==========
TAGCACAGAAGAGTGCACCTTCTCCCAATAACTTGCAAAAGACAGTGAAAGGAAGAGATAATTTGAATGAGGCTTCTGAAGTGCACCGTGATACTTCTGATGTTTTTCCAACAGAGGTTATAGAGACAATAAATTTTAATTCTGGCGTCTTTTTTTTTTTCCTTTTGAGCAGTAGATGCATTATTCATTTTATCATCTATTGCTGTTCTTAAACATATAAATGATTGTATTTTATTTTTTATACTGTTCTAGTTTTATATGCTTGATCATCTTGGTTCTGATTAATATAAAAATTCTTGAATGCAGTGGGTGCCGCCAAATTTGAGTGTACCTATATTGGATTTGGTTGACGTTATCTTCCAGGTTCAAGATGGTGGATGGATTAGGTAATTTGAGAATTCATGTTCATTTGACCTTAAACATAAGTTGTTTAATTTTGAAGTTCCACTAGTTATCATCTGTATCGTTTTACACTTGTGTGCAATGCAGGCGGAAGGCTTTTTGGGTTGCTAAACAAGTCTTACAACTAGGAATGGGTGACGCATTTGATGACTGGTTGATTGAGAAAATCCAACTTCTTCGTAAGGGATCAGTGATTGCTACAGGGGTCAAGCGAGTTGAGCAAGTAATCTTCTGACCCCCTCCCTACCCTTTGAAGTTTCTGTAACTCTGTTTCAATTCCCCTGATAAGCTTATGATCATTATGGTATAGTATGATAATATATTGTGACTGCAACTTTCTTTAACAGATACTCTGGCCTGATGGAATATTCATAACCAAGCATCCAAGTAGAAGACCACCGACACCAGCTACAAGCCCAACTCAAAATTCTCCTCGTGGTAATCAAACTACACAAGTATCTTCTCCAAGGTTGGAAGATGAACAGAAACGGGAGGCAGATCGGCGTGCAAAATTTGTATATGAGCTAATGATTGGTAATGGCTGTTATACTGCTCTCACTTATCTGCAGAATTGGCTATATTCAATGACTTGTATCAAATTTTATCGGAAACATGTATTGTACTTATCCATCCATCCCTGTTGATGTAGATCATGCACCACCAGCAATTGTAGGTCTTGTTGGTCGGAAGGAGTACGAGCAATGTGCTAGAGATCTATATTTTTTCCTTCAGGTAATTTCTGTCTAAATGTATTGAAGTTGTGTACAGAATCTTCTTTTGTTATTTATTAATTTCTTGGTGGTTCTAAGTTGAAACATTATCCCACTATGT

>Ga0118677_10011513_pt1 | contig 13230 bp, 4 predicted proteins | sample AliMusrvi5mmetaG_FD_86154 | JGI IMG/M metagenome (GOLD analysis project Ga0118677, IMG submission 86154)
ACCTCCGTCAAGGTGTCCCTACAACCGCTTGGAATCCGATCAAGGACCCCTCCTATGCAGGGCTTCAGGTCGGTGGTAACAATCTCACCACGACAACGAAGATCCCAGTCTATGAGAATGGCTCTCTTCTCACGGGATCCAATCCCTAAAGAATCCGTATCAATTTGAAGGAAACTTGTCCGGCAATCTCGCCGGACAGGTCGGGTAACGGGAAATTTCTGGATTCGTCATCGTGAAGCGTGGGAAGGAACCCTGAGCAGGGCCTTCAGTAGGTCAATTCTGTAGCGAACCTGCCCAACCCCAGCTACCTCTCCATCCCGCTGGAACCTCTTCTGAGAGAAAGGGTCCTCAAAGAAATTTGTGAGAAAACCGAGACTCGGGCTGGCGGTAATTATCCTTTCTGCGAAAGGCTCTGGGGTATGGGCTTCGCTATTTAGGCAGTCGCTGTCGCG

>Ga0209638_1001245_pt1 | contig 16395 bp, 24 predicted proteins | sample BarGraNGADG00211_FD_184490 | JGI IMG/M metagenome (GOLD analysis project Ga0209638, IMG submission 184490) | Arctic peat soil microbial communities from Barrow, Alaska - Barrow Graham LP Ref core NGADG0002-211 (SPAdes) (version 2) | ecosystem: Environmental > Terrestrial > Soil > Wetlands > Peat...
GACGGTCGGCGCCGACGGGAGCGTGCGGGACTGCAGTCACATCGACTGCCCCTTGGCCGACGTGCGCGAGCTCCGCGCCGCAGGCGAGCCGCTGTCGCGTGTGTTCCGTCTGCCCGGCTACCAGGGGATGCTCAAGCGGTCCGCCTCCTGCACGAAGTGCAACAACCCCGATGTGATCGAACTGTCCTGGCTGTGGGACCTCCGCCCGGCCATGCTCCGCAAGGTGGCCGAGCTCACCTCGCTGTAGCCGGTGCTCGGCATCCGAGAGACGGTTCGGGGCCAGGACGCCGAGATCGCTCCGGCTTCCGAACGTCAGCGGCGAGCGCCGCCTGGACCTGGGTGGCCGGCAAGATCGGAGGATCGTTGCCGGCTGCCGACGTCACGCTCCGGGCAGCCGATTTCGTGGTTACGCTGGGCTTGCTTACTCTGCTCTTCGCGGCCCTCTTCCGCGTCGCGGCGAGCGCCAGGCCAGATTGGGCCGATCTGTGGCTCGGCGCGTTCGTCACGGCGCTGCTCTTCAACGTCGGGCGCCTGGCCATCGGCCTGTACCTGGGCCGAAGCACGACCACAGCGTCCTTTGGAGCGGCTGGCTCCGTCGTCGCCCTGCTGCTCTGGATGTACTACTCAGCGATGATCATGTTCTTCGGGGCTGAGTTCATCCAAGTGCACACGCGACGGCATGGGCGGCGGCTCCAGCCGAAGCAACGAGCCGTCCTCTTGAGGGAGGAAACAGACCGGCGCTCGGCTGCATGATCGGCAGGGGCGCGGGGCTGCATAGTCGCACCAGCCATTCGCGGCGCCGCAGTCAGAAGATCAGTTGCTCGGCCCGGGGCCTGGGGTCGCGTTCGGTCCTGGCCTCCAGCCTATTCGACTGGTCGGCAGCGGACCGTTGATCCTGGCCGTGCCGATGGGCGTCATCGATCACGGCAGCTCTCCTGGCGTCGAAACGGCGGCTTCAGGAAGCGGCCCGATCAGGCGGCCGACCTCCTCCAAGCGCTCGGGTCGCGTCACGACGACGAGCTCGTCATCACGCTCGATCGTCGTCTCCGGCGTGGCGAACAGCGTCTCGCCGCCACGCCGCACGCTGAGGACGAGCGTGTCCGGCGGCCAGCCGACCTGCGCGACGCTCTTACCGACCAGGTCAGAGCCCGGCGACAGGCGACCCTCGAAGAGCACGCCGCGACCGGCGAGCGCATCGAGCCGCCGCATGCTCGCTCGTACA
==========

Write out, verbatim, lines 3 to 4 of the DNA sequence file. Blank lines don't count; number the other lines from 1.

ACCTCCGTCAAGGTGTCCCTACAACCGCTTGGAATCCGATCAAGGACCCCTCCTATGCAGGGCTTCAGGTCGGTGGTAACAATCTCACCACGACAACGAAGATCCCAGTCTATGAGAATGGCTCTCTTCTCACGGGATCCAATCCCTAAAGAATCCGTATCAATTTGAAGGAAACTTGTCCGGCAATCTCGCCGGACAGGTCGGGTAACGGGAAATTTCTGGATTCGTCATCGTGAAGCGTGGGAAGGAACCCTGAGCAGGGCCTTCAGTAGGTCAATTCTGTAGCGAACCTGCCCAACCCCAGCTACCTCTCCATCCCGCTGGAACCTCTTCTGAGAGAAAGGGTCCTCAAAGAAATTTGTGAGAAAACCGAGACTCGGGCTGGCGGTAATTATCCTTTCTGCGAAAGGCTCTGGGGTATGGGCTTCGCTATTTAGGCAGTCGCTGTCGCG

>Ga0209638_1001245_pt1 | contig 16395 bp, 24 predicted proteins | sample BarGraNGADG00211_FD_184490 | JGI IMG/M metagenome (GOLD analysis project Ga0209638, IMG submission 184490) | Arctic peat soil microbial communities from Barrow, Alaska - Barrow Graham LP Ref core NGADG0002-211 (SPAdes) (version 2) | ecosystem: Environmental > Terrestrial > Soil > Wetlands > Peat...